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Wednesday, August 4, 2010

A Talk with Kevin Jennings

"They were ordinary people who saw something wasn’t right
and stood up to fight against it"

Yesterday, the Alliance for Justice hosted its annual summer lunch for Washington DC summer interns at the SEIU. After a warm welcome from Nan Aron, the Alliance for Justice interns and I listened to the captivating Kevin Jennings, Assistant Deputy Secretary for the Department of Education, speak to a packed house. Secretary Jennings, a teacher, civil rights leader, and writer gave a poignant speech; I think it is fair to say that everyone in the audience was left feeling that they could go out and improve the world. Without using clichés like “you are the future,” Jennings gave the young progressives in the room tangible ways to create change.

Secretary Jennings gave several pieces of advice about individual people creating change. First he simply juxtaposed the images of the modest home that Martin Luther King Jr., shared with his wife and four children, with the picture of Dr. King giving his “I have a dream speech.” Secretary Jennings said that when you think about how to make change you should not think about the almost divine icon King became, but instead think of the man who got out of a tiny double bed every morning and just tried to make the world a little better.

Then Secretary Jennings offered a surprising suggestion; he reminded us to downplay the importance of Washington. Instead, he encouraged emerging leaders to make grassroots change in their communities, because local and state change will lead to an overwhelming tide that will move our country towards change on the federal level. Secretary Jennings noted it was not just the inspirational speeches like Dr. King’s that made a difference at the 1963 March on Washington, but was also the dozens of grassroots activists who spent three days making the 120,000 cheese sandwiches that fed the hungry crowds sweltering in the August heat on the National Mall.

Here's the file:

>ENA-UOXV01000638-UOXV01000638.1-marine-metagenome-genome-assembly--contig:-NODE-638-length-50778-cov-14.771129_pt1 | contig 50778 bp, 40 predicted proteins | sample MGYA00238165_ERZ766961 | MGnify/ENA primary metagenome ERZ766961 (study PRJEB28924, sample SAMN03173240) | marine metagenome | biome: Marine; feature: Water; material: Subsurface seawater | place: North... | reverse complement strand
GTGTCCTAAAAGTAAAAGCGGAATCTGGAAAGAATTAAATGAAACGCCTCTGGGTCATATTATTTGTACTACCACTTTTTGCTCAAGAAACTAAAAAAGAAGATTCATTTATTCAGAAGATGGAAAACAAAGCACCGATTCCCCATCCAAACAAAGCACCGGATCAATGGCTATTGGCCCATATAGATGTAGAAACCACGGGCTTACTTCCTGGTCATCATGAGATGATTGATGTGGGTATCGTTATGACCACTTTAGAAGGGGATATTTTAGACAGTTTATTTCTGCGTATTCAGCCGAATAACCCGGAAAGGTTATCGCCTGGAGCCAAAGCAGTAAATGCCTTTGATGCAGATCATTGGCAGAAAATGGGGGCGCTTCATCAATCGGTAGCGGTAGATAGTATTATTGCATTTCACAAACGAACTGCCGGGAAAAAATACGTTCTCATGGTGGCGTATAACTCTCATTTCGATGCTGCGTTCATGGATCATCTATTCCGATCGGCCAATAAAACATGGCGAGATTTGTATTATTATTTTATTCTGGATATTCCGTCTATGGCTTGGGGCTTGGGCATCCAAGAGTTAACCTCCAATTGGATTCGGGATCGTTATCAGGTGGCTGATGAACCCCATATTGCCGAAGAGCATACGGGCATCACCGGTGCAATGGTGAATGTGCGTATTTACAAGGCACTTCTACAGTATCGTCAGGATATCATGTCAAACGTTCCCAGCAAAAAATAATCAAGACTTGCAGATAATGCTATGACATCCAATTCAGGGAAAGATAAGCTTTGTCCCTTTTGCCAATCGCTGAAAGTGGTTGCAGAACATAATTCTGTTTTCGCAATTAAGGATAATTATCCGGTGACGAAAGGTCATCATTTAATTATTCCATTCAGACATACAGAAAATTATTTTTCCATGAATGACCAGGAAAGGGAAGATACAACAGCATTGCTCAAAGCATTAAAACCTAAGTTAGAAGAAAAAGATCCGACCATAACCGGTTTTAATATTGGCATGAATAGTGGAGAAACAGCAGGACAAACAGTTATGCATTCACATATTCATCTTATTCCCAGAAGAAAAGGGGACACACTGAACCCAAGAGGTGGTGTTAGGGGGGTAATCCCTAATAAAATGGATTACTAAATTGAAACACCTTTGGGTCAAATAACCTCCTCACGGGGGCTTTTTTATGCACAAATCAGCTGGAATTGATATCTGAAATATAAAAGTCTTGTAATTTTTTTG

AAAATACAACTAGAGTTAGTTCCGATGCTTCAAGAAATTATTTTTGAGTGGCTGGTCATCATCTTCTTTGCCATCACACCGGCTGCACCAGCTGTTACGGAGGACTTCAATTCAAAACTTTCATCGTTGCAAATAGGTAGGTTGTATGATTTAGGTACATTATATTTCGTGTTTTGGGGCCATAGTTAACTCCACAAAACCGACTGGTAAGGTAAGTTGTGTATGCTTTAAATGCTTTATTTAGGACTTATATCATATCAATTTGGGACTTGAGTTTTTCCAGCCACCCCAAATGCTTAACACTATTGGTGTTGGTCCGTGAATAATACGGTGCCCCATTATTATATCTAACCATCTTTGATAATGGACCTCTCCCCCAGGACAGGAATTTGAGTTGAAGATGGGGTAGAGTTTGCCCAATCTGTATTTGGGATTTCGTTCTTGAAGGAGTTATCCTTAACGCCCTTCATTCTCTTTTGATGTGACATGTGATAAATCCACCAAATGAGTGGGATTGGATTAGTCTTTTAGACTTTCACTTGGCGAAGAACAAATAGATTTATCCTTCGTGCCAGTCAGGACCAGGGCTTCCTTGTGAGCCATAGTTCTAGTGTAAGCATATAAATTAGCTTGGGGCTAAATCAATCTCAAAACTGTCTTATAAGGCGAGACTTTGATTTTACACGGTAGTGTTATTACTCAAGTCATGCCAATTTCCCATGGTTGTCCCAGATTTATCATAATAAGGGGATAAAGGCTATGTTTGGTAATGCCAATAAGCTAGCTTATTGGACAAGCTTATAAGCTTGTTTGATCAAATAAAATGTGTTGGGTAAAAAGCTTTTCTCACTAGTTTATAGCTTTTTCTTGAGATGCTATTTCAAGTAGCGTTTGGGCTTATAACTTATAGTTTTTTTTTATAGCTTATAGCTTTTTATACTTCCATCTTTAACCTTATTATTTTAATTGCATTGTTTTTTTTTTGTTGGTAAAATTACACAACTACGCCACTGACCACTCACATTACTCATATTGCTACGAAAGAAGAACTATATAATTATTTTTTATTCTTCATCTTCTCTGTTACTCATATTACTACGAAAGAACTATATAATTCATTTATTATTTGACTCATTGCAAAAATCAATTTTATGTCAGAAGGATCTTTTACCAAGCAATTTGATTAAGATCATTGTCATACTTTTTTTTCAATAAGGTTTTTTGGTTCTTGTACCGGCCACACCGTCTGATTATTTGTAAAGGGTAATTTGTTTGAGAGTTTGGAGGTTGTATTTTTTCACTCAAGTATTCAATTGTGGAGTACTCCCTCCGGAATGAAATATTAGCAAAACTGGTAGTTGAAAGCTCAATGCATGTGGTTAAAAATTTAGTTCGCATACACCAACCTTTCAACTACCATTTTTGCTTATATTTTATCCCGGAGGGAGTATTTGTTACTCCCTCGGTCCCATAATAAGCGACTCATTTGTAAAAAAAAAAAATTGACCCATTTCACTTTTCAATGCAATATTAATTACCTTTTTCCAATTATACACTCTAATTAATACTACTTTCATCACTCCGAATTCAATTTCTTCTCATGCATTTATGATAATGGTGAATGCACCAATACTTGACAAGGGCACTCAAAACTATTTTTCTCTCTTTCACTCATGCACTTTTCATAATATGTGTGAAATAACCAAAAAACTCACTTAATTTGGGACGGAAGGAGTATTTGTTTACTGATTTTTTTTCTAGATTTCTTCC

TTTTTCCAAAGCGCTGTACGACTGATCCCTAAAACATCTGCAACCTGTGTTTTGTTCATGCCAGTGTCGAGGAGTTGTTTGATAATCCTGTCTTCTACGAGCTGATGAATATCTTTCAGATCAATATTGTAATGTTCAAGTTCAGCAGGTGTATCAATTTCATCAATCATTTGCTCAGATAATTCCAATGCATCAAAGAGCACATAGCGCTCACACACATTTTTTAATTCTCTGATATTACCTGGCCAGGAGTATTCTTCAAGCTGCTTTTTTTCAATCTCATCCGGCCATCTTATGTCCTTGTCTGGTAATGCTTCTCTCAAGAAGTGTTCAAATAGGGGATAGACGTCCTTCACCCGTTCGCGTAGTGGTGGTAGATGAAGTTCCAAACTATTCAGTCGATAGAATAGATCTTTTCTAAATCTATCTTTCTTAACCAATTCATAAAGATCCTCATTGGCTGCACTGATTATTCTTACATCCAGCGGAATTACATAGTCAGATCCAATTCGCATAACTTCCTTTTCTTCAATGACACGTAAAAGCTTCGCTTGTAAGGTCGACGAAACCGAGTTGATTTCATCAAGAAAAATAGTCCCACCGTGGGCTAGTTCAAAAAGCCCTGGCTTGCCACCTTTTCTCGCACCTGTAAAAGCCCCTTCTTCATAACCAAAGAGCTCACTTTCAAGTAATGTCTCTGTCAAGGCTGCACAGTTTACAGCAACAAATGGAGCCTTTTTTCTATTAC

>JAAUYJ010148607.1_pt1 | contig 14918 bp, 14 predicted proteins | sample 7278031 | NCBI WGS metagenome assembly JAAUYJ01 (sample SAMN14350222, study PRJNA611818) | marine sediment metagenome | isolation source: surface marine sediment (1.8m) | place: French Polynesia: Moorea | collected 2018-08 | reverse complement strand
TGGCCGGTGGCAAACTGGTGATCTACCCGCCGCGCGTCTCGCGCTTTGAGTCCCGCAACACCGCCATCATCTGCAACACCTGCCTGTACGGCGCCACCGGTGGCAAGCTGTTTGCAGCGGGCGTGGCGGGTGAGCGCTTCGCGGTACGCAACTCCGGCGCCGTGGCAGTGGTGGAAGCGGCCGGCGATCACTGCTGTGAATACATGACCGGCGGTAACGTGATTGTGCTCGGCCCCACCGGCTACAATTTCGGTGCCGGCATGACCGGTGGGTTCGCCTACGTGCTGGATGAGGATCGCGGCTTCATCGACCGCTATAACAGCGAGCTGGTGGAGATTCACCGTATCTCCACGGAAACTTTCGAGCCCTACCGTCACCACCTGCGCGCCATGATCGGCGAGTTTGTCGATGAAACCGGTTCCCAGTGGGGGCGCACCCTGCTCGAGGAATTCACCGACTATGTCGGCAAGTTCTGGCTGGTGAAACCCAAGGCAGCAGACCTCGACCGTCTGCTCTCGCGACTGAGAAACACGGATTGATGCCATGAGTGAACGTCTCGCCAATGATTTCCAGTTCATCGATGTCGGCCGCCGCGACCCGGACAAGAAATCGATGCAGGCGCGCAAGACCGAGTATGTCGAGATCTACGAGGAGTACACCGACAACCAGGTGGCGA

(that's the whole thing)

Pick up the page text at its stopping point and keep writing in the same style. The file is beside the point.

Finally, Jennings gave a deeply nuanced analysis of history and time as only a history teacher could. He mentioned how when he was growing up, the idea of a homosexual senior presidential appointee, a Hispanic Supreme Court Justice, and an African American President would have been ludicrous. However, he quickly dismissed the idea that acceptance and the righting of injustice were a mere product of progress with time. Rather he argued that it was individual people who realized that it was their moral obligation to do something about the fundamental wrongs they saw in the world, that were able to make so much progress in the recent decades. Secretary Jennings left us with the cautionary message that even now that there is legal equality of opportunity, there is still a gap in actual opportunity, and education is a place to remedy that. I hope our event inspired other young interns to go out and make a difference after their summer in DC. As Secretary Jennings reminded us, we as young leaders need to believe not that time will bring change but that we will bring change.

-by Lauren Bohdan
2010 Summer Intern, Alliance for Justice

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